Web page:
Friedman makes the character's growth clear, though she exaggerates the young end of the spectrum a skosh. Her 12 can feel awfully 9-ish at times, especially since McDonough has her crawling around the stage on her knees through much of her first scene (no doubt to mitigate the actress' height). Like Hiatt, Friedman throws all of her resources into the part — posture, voice, sharp comic timing — and the result is both believable and memorable.
Tempting as it may be to think of this play as a two-hander, that couldn't be further from the truth. For in TheatreWorks' production the music becomes a character of its own: not just figuratively, but literally.
McDonough had some choices to make when it came to the show's music. Pops and Kiddo both play extensively, sometimes underneath their own dialogue. McDonough could have put two real pianos on stage — an upright and, say, a baby grand — and searched for actors who could play with confidence while delivering lines. Apart from the casting challenge, this would have left the actors trapped behind their instruments, struggling to connect with the audience over the tops of their pianos.
Instead, scenic designer Kris Stone has created the skeletal outlines of the two instruments: hollow frames through which the actors are clearly visible. Hiatt and Friedman do not play. Rather, they do the pianistic equivalent of lip syncing, faking it with verve while the play's third character, The Accompanist, produces the sounds of their instruments on a real upright grand anchored farther upstage.
More than a clever gimmick, this choice adds an unusual dimension, giving the music a physical life on stage. Brett Ryback is The Accompanist. His performance is every bit as polished as Hiatt's and Friedman's, and his contributions to the story every bit as integral. The accuracy with which Ryback's playing matches up with the other actors' dialogue and faux-piano playing testifies to unimaginable hours of joint practice and a commitment to making this illusion work.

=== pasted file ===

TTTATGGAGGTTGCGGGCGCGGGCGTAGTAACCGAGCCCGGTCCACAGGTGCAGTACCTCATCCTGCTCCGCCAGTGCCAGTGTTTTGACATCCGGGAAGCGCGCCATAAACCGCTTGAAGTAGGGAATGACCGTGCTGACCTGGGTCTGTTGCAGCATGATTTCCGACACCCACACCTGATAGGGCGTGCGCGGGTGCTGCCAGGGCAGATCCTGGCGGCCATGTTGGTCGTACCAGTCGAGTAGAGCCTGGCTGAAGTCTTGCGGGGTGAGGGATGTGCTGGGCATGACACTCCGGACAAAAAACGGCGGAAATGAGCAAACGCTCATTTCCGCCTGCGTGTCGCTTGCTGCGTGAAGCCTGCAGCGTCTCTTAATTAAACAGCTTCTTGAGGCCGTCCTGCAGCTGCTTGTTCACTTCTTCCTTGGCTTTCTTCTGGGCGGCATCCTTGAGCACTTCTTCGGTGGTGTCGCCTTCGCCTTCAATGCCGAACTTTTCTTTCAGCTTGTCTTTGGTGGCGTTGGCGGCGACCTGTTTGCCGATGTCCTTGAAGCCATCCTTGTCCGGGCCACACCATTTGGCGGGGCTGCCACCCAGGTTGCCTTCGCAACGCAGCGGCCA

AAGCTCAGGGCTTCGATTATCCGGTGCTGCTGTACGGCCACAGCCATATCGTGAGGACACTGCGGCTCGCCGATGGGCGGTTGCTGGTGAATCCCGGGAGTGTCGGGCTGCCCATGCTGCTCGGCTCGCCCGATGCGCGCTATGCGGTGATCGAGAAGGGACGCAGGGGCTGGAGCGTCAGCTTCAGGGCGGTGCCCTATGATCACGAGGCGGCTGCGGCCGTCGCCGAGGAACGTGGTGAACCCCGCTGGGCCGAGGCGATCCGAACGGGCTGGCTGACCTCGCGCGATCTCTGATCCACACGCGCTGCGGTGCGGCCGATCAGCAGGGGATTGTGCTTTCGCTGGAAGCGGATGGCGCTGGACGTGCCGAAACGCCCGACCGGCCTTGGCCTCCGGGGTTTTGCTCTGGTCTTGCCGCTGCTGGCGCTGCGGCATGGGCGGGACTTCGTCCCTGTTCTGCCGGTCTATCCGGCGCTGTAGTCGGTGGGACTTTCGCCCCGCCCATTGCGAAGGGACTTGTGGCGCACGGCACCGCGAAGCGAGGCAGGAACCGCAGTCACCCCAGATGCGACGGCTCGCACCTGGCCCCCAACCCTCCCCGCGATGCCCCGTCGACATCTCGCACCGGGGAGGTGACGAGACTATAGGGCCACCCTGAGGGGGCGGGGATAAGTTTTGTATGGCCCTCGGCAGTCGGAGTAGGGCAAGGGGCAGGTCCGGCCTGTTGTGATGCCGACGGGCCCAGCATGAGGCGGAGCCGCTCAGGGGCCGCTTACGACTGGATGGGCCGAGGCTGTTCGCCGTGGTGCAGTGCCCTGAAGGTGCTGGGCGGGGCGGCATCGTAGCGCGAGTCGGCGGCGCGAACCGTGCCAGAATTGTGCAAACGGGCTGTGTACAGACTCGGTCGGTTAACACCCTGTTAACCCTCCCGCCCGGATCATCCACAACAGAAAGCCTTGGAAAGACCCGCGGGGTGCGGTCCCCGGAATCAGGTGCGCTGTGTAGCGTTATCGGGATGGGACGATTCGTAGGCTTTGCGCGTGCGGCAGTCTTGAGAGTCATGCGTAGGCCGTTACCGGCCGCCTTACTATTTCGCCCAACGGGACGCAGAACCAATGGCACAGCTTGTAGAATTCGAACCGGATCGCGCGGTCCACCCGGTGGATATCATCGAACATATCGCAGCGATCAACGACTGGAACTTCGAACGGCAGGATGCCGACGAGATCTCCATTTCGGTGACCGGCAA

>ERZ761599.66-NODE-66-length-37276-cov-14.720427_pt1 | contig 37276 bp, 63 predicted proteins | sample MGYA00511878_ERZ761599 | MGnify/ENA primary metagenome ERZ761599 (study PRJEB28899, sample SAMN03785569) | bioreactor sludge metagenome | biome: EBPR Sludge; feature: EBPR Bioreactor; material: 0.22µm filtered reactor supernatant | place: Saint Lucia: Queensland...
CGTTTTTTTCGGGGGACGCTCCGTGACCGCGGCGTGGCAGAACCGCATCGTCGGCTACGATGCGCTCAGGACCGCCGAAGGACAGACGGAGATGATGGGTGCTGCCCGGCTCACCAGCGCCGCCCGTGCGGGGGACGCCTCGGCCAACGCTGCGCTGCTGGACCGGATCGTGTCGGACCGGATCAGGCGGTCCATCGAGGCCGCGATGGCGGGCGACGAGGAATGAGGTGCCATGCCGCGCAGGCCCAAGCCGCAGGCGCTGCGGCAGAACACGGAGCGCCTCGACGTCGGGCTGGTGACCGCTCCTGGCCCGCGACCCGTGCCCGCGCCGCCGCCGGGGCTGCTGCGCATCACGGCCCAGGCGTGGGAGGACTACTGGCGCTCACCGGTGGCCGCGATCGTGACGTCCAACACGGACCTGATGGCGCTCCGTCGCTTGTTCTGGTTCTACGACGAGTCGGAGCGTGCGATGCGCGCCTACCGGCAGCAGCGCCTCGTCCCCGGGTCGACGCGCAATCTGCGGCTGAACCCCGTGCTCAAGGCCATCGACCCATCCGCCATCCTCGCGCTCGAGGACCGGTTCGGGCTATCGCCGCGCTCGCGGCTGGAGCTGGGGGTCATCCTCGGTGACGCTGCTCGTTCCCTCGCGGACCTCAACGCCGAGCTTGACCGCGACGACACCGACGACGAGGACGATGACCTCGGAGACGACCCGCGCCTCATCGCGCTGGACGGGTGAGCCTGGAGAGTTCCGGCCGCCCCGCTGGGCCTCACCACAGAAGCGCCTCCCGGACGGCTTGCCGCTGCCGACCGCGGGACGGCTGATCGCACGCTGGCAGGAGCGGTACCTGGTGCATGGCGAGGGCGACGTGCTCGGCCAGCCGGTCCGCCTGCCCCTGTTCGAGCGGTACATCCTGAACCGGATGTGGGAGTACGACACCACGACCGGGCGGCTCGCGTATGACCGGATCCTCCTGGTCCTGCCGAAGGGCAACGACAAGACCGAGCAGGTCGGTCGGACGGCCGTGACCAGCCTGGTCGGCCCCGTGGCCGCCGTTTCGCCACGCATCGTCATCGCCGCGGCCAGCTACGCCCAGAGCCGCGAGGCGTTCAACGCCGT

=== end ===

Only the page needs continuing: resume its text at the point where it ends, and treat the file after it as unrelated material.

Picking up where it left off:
Ryback also steps away from his instrument on occasion to portray other minor characters, including a blind piano tuner and an excitable Russian tutor. These characters are clearly delineated and a pleasure to watch.
The show is nicely costumed by Maggie Whitaker and well lit by Paul Toben. Kris Stone's set, obviously meant to be minimal, is perhaps not minimal enough. Extra piano benches are placed around the perimeter of a central, rotating structure, adding more visual clutter than functionality.
"Upright Grand" kicks off TheatreWorks' 43rd season and also ushers in the company's 11th New Works Festival. It's a good bet for music lovers, as well as for anyone looking for a heartfelt story with a bit of innovative staging and storytelling.
What: "Upright Grand," a play presented by TheatreWorks
Where: Lucie Stern Theatre, 1305 Middlefield Road, Palo Alto
When: Through Aug. 10: Tuesdays and Wednesdays at 7:30 p.m., Thursdays and Fridays at 8 p.m., Saturdays at 2 and 8 p.m., and Sundays at 2 and 7 p.m.
Cost: Tickets are $24-$73, with discounts for students and seniors.
Info: Call 650-463-1960 or go to http://theatreworks.org .